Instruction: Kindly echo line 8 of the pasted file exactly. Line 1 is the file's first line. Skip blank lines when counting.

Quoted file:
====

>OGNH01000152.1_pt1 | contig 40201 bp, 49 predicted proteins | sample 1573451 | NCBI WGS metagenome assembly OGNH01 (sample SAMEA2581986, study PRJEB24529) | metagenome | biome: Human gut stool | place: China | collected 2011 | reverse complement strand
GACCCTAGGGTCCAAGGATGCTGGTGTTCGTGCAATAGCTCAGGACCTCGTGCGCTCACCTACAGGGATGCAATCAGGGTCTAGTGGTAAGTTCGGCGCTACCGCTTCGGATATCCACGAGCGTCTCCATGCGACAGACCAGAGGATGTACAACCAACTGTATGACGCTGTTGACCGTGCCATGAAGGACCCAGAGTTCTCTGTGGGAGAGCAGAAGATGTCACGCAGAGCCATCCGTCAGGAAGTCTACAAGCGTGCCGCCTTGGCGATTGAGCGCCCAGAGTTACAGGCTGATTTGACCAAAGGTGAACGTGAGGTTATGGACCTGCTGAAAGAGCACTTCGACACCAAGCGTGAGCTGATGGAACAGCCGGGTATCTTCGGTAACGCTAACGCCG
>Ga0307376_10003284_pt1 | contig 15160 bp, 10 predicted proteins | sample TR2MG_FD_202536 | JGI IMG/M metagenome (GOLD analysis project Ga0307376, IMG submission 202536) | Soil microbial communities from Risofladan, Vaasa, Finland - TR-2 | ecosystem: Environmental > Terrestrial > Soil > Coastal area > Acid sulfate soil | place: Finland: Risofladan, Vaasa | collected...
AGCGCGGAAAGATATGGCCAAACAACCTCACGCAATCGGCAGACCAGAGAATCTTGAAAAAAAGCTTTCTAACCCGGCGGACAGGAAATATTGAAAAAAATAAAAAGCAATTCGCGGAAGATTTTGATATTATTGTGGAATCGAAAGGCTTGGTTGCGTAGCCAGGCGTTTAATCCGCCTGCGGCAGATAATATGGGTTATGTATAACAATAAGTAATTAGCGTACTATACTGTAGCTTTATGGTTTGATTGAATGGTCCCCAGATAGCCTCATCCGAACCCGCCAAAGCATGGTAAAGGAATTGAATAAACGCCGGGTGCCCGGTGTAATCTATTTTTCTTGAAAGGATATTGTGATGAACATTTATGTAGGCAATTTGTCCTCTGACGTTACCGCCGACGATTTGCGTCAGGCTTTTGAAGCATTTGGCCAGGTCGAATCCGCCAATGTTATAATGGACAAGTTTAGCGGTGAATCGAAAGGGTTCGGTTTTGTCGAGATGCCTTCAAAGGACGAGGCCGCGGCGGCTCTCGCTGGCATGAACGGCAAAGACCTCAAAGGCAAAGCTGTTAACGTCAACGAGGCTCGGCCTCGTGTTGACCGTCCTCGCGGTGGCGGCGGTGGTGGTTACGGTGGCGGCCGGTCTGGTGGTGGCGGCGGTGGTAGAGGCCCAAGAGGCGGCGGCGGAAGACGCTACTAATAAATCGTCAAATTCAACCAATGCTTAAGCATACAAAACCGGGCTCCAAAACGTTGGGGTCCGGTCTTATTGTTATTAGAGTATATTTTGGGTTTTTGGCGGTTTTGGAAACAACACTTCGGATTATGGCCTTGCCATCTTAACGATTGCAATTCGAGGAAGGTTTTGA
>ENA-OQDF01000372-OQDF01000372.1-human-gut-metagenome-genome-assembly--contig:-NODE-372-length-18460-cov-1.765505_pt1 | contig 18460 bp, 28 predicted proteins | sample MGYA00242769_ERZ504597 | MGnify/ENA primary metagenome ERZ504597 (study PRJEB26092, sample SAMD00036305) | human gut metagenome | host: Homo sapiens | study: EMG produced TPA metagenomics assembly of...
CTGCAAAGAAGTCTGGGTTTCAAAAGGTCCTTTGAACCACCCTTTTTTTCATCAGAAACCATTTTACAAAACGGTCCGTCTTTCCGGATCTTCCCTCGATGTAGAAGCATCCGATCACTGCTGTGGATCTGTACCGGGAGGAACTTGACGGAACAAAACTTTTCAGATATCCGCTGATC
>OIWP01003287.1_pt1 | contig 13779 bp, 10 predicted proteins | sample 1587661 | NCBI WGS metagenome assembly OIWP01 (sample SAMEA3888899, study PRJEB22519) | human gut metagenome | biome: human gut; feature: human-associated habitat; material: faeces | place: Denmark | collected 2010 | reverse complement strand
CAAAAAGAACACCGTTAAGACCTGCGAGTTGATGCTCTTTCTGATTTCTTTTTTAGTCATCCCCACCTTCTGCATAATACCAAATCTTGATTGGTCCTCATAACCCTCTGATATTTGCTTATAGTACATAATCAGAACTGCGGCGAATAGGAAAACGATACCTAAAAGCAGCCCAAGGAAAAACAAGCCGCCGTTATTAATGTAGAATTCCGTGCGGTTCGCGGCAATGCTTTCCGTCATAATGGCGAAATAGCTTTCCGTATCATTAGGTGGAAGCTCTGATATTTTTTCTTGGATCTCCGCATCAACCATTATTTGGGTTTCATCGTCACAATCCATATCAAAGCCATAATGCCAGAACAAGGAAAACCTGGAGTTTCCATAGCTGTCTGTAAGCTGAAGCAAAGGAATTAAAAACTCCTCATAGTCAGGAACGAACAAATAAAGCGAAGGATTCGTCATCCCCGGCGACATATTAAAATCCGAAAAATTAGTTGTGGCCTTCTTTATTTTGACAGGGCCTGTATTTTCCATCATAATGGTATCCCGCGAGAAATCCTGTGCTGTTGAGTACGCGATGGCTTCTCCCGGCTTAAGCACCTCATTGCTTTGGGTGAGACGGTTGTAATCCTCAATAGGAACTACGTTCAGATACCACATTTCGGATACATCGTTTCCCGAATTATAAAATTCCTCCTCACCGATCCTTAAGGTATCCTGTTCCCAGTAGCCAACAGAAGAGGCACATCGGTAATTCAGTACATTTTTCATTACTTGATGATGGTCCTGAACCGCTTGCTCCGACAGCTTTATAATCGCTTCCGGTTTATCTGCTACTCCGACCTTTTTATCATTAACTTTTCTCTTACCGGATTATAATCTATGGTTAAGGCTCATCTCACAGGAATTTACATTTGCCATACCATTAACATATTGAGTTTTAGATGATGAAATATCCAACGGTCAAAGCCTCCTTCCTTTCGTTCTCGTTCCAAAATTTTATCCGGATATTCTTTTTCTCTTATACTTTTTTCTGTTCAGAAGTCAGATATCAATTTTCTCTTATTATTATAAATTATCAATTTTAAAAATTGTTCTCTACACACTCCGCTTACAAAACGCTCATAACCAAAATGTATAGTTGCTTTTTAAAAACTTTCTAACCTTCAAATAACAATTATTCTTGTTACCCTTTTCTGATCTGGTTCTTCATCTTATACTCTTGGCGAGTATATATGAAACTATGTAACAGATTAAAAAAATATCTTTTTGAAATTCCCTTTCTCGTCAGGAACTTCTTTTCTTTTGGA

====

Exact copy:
CAAAAAGAACACCGTTAAGACCTGCGAGTTGATGCTCTTTCTGATTTCTTTTTTAGTCATCCCCACCTTCTGCATAATACCAAATCTTGATTGGTCCTCATAACCCTCTGATATTTGCTTATAGTACATAATCAGAACTGCGGCGAATAGGAAAACGATACCTAAAAGCAGCCCAAGGAAAAACAAGCCGCCGTTATTAATGTAGAATTCCGTGCGGTTCGCGGCAATGCTTTCCGTCATAATGGCGAAATAGCTTTCCGTATCATTAGGTGGAAGCTCTGATATTTTTTCTTGGATCTCCGCATCAACCATTATTTGGGTTTCATCGTCACAATCCATATCAAAGCCATAATGCCAGAACAAGGAAAACCTGGAGTTTCCATAGCTGTCTGTAAGCTGAAGCAAAGGAATTAAAAACTCCTCATAGTCAGGAACGAACAAATAAAGCGAAGGATTCGTCATCCCCGGCGACATATTAAAATCCGAAAAATTAGTTGTGGCCTTCTTTATTTTGACAGGGCCTGTATTTTCCATCATAATGGTATCCCGCGAGAAATCCTGTGCTGTTGAGTACGCGATGGCTTCTCCCGGCTTAAGCACCTCATTGCTTTGGGTGAGACGGTTGTAATCCTCAATAGGAACTACGTTCAGATACCACATTTCGGATACATCGTTTCCCGAATTATAAAATTCCTCCTCACCGATCCTTAAGGTATCCTGTTCCCAGTAGCCAACAGAAGAGGCACATCGGTAATTCAGTACATTTTTCATTACTTGATGATGGTCCTGAACCGCTTGCTCCGACAGCTTTATAATCGCTTCCGGTTTATCTGCTACTCCGACCTTTTTATCATTAACTTTTCTCTTACCGGATTATAATCTATGGTTAAGGCTCATCTCACAGGAATTTACATTTGCCATACCATTAACATATTGAGTTTTAGATGATGAAATATCCAACGGTCAAAGCCTCCTTCCTTTCGTTCTCGTTCCAAAATTTTATCCGGATATTCTTTTTCTCTTATACTTTTTTCTGTTCAGAAGTCAGATATCAATTTTCTCTTATTATTATAAATTATCAATTTTAAAAATTGTTCTCTACACACTCCGCTTACAAAACGCTCATAACCAAAATGTATAGTTGCTTTTTAAAAACTTTCTAACCTTCAAATAACAATTATTCTTGTTACCCTTTTCTGATCTGGTTCTTCATCTTATACTCTTGGCGAGTATATATGAAACTATGTAACAGATTAAAAAAATATCTTTTTGAAATTCCCTTTCTCGTCAGGAACTTCTTTTCTTTTGGA